• Any alcoholic beverage, or
  • Any other tangible personal property that the IRS determines is a “collectible” under IRS Section 408(m).

Similarly, it’s reasonable to assume that “trading card-like” NFTs, such as those on the NBA Topshot platform, will also be treated as collectibles. Physical trading cards have historically been treated the same way.

The taxation of NFTs depends on two interactions:

  • Create and sell NFTs in a marketplace, or
  • Buy and sell NFTs as an investor

NFT Creator Taxes

Creators are the artists who create or mint NFTs and offer them for sale in a marketplace. This would mean the creator has no “basis” in what is being sold other than possibly the expenses related to creating it. The IRS, however, has an exception that allows artists to deduct expenses as they go rather than when the artwork is sold. If an NFT creator has deducted their expenses in a tax year prior to the year in which the NFT is sold, the creator has zero basis in the NFT.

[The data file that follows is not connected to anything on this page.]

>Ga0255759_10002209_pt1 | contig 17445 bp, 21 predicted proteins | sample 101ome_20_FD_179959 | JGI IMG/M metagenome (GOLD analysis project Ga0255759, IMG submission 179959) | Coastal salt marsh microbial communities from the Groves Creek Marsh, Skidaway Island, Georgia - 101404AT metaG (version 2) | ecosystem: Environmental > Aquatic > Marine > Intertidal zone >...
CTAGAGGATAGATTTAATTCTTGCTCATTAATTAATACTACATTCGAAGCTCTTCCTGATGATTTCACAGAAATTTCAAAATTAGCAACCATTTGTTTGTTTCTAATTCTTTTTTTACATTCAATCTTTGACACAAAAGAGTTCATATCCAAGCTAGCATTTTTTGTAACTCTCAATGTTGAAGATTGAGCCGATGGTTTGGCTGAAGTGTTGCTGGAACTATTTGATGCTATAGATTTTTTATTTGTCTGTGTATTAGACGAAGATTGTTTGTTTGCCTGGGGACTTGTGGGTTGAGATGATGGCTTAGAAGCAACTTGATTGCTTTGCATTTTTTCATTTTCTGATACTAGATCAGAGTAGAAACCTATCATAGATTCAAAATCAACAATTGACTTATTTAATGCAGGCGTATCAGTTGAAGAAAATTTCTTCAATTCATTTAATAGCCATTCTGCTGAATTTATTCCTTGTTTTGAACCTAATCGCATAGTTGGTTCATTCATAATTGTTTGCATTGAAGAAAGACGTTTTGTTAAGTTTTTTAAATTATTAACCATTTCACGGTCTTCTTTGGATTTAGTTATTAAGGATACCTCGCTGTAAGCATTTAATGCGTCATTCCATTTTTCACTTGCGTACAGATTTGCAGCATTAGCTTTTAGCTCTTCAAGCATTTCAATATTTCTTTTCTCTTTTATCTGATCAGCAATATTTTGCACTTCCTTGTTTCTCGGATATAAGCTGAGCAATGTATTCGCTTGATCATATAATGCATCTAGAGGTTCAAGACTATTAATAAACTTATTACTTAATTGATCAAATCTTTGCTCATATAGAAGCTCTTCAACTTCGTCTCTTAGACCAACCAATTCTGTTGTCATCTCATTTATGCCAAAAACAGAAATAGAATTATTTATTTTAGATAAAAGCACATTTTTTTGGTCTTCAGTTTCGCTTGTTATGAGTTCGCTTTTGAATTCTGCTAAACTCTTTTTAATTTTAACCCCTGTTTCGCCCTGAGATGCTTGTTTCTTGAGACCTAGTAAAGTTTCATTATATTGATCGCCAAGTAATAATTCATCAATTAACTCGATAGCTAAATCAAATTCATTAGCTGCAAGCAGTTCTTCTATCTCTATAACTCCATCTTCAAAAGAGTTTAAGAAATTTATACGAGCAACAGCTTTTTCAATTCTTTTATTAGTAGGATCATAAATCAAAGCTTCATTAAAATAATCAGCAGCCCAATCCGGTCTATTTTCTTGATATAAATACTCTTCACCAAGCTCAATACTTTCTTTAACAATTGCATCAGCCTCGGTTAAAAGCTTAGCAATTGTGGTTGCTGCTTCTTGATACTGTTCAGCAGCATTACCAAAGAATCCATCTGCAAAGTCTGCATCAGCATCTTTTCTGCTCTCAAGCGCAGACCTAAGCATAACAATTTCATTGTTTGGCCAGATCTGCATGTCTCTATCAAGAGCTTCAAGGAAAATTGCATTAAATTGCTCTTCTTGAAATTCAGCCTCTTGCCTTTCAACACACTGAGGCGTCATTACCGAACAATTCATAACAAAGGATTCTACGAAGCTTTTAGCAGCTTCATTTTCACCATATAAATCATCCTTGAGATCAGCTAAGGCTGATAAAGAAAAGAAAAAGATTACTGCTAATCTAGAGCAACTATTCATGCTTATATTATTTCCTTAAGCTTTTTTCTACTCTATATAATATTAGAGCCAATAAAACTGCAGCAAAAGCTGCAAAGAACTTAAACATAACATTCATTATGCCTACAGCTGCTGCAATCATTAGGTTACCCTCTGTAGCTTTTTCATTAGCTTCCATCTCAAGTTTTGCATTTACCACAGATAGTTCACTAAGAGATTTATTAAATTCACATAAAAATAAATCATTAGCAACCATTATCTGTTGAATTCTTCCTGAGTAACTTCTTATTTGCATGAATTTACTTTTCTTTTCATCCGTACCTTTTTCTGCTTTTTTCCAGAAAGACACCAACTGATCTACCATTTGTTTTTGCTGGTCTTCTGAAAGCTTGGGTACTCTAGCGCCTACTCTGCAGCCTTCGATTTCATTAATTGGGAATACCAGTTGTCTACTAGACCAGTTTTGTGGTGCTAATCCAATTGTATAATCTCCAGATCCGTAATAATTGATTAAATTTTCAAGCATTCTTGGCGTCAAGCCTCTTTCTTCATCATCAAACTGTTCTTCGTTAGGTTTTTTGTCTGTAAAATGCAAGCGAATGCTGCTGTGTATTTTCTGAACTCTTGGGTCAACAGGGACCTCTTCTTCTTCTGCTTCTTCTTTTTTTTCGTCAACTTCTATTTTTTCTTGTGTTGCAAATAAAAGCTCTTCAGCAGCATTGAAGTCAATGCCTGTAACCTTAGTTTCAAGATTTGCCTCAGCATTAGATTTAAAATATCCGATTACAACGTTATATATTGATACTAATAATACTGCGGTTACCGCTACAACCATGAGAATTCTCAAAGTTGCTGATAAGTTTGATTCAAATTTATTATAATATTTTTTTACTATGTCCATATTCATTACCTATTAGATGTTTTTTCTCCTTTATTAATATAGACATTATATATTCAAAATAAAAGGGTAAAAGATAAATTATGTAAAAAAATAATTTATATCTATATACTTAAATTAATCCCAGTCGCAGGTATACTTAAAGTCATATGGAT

Creators encounter a taxable event when they sell NFTs. The proceeds are subject to ordinary income taxes and sometimes self-employment taxes (15.3%). That means the profit or gain from an NFT they created with a zero basis would be a gain of 100% of the proceeds realized on the sale. Someone who creates an NFT and sells it for $500K has $500K of taxable profit.

Investors are individuals who buy and sell NFTs for investment opportunities. Generally, most people fall into this category. For NFT investors, taxes are like those for cryptocurrency trading. NFTs are often purchased using cryptocurrencies. Purchasing an NFT using Ethereum triggers a taxable event because you are disposing of a cryptocurrency, which is treated as a property per IRS Notice 2014-21.  For instance, if you bought an NFT on OpenSea with appreciated Ethereum, you would incur a capital gain and would need to pay taxes on this capital gain. Depending on how long you held the Ethereum before using it to buy the NFT, you would be subject to either the long term or short-term capital gains tax rate.